Research

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Media Contact:Katie Delach | katie.delach@uphs.upenn.edu | 215-349-5964August 7, 2015

Emergency Department Counseling Program Fails to Reduce Intimate Partner Violence or Heavy Drinking Among At-Risk Women, Penn Medicine Study Finds

A large randomized clinical trial of an emergency department (ED)-based program aimed at reducing incidents of excessive drinking and partner violence in women did not result in significant improvements in either risk factor, according to a new study from researchers at the 

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Media Contact:Katie Delach | katie.delach@uphs.upenn.edu | 215-349-5964August 6, 2015

Topical Gel Proves Safe, Effective Treatment for Patients with Skin T Cell Lymphoma, Penn Study Finds

esults of a phase one trial show that an investigational topical drug, resiquimod gel, causes regression of both treated and untreated tumor lesions and may completely remove cancerous cells from both sites in patients with early stage cutaneous T cell lymphoma (CTCL) – a rare type of non-Hodgkin lymphoma th

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Media Contact:Katie Delach | katie.delach@uphs.upenn.edu | 215-349-5964August 6, 2015

Penn Scientists Identify Key Genetic Factor That Keeps Moles From Turning Into Melanoma

Moles are benign tumors found on the skin of almost every adult. Scientists have known for years that a mutation in the BRAF gene makes them start growing, but until now haven’t understood why they stop.

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Media Contact:Karen Kreeger | karen.kreeger@uphs.upenn.edu | 215-349-5658August 5, 2015

Penn Study Details Powerful Molecular Promoter of Colon Cancers

Cancer researchers already know of some oncogenes and other factors that promote the development of colon cancers, but they don’t yet have the full picture of how these cancers originate and spread.

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Media Contact:Greg Richter | gregory.richter@uphs.upenn.edu | 215-614-1937August 3, 2015

Penn Study Shows Chronic Insomnia Sufferers May Find Relief with Half of Standard Sleeping Pill Dosing Regimen

The roughly nine million Americans who rely on prescription sleeping pills to treat chronic insomnia may be able to get relief from as little as half of the drugs, and may even be helped by taking placebos in the treatment plan, according to new research published today in the journal 

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Media Contact:Karen Kreeger | karen.kreeger@uphs.upenn.edu | 215-349-5658August 3, 2015

It’s All Connected: Daily Changes in Mouse Gut Bacteria Abundance and Type Moves with Internal Clock and Gender

By now, the old saw, “You are what you eat,” has been well-used in describing the microbiome.

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Media Contact:Deborah Lang | dlang@upenn.edu | 215-573-8386August 17, 2015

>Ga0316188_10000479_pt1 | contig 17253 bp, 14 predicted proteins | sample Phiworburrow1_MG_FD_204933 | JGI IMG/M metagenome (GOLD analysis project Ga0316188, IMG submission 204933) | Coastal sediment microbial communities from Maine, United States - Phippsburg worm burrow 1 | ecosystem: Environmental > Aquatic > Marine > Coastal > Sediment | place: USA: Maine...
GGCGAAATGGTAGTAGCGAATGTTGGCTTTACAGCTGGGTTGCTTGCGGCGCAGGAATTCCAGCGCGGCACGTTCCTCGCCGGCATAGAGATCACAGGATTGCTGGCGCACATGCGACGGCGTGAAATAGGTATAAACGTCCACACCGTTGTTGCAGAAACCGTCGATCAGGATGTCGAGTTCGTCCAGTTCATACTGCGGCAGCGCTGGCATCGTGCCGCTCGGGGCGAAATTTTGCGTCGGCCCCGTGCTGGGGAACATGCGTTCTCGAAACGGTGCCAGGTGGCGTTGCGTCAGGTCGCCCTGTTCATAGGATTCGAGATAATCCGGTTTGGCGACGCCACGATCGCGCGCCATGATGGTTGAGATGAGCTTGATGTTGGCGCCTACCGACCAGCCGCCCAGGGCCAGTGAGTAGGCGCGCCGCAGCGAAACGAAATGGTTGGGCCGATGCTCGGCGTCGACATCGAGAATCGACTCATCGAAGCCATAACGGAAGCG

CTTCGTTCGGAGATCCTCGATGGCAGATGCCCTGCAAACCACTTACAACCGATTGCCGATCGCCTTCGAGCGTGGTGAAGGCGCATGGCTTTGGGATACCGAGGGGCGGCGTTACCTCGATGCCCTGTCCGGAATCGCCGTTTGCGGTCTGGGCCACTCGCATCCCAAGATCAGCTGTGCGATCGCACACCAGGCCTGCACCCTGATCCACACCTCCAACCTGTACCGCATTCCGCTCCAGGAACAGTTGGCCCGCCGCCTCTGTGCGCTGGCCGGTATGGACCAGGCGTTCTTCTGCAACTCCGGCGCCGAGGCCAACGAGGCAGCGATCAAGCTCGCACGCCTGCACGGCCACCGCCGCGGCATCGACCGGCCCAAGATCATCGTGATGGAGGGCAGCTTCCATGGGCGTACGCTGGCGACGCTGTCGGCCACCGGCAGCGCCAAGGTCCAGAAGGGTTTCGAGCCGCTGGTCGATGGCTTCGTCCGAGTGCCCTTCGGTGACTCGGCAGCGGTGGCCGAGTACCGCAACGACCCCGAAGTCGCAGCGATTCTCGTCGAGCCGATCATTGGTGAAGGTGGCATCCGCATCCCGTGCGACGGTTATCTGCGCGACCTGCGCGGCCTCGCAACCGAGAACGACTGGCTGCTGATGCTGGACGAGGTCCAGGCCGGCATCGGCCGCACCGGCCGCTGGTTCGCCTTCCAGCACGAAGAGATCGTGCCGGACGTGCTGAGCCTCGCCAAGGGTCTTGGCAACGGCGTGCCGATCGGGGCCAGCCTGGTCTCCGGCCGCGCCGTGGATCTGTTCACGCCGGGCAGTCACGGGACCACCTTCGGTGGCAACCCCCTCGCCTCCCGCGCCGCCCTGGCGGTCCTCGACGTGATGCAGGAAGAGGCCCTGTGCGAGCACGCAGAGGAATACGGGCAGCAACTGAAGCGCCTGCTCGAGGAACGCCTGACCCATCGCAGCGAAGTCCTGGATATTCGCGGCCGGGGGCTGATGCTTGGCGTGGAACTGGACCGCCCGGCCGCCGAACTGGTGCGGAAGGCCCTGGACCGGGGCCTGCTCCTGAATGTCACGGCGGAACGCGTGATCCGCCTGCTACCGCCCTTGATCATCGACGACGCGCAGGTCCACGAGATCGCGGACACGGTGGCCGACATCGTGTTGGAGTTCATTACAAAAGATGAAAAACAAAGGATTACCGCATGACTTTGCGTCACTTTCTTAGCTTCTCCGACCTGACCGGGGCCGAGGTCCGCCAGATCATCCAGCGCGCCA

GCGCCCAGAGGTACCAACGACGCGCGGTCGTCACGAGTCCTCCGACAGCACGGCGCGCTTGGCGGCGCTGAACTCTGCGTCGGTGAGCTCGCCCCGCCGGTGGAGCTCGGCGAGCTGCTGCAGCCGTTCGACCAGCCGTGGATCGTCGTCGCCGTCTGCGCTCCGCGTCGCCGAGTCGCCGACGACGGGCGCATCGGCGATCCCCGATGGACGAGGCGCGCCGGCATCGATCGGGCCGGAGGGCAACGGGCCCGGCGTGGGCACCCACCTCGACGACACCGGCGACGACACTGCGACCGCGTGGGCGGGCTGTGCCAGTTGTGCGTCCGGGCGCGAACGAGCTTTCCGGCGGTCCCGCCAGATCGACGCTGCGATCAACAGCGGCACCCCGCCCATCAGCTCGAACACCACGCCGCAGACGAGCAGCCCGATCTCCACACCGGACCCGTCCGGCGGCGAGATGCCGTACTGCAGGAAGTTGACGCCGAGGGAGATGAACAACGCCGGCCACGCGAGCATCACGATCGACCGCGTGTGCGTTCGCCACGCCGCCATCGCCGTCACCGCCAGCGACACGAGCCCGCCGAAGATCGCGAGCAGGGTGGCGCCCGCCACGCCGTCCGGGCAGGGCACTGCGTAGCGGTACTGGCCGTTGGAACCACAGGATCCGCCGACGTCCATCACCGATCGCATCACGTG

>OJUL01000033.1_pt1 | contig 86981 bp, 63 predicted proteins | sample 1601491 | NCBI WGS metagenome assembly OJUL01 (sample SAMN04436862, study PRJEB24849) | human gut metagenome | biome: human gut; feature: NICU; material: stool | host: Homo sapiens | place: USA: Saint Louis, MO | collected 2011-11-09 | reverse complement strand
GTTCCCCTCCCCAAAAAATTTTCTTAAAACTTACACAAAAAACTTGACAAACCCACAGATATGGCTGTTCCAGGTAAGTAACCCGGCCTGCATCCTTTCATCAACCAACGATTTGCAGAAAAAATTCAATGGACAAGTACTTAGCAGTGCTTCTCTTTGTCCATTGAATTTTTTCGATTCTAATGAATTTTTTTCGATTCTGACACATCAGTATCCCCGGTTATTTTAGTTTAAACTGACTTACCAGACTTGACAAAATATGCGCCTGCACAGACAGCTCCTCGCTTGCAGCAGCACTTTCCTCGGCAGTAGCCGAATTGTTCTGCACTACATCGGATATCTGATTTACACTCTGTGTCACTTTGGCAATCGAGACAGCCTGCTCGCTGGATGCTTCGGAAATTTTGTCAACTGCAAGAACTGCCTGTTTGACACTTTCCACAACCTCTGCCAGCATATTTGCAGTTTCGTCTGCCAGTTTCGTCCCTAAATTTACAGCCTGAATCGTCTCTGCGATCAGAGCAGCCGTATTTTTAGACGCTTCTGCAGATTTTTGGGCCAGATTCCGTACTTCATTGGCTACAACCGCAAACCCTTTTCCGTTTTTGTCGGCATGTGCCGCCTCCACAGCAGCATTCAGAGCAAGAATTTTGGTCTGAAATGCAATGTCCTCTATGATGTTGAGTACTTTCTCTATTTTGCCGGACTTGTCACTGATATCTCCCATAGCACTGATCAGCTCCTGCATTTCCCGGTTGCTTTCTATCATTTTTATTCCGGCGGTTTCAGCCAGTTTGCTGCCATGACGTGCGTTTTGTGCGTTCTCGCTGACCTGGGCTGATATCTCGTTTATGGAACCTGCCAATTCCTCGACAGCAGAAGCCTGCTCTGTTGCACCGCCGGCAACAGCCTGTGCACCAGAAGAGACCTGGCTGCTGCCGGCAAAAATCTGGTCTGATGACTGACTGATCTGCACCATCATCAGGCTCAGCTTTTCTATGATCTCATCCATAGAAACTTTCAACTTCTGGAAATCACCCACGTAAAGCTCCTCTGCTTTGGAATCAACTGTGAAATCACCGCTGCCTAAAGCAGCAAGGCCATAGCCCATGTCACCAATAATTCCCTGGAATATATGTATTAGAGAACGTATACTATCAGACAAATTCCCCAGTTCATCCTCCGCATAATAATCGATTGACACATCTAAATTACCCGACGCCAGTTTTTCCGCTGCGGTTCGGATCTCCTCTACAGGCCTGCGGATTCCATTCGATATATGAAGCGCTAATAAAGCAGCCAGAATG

Paper Finds University R&D to Affect Neighborhood Spatial Development

A new white paper just released by the Penn Institute for Urban Research (Penn IUR) finds that university-based research and development (R&D) affects the spatial development of universities, as well as their surrounding urban areas.

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Media Contact:Evan Lerner | elerner@upenn.edu | 215-573-6604August 17, 2015

Penn Researchers Use Nanoscopic Pores to Investigate Protein Structure

blurb: 
University of Pennsylvania researchers have made strides toward a new method of gene sequencing a strand of DNA’s bases are read as they are threaded through a nanoscopic hole. In a new study, they have shown that this technique can also be applied to proteins as way to learn more about their structure.

University of Pennsylvania researchers have made strides toward a new method of gene sequencing a strand of DNA’s bases are read as they are threaded through a nanoscopic hole. 

In a new study, they have shown that this technique can also be applied to proteins as way to learn more about their structure.

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Media Contact:Katherine Unger Baillie | kbaillie@upenn.edu | 215-898-9194August 14, 2015

Penn/Baylor Med Study Describes Underlying Cause of Diabetes in Dogs

In a new effort, researchers from the University of Pennsylvania and Baylor College of Medicine have used advanced imaging technology to fill in details about the underlying cause of canine diabetes, which until now has been little understood.

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Media Contact:Katherine Unger Baillie | kbaillie@upenn.edu | 215-898-9194August 11, 2015

Penn Study Details ‘Rotten Egg’ Gas’ Role in Autoimmune Disease

blurb: 
A new study led by Songtao Shi of the University of Pennsylvania has demonstrated how regulatory T cells can themselves be regulated, by an unexpected source: hydrogen sulfide, a gas produced by the body’s muscle cells and one often associated with the smell of rotten eggs.

The immune system not only responds to infections and other potentially problematic abnormalities in the body, it also contains a built-in brake in the form of regulatory T cells, or Tregs. Tregs ensure that inflammatory responses don’t get out of hand and do damage. In autoimmune diseases, sometimes these Treg cells don’t act as they should.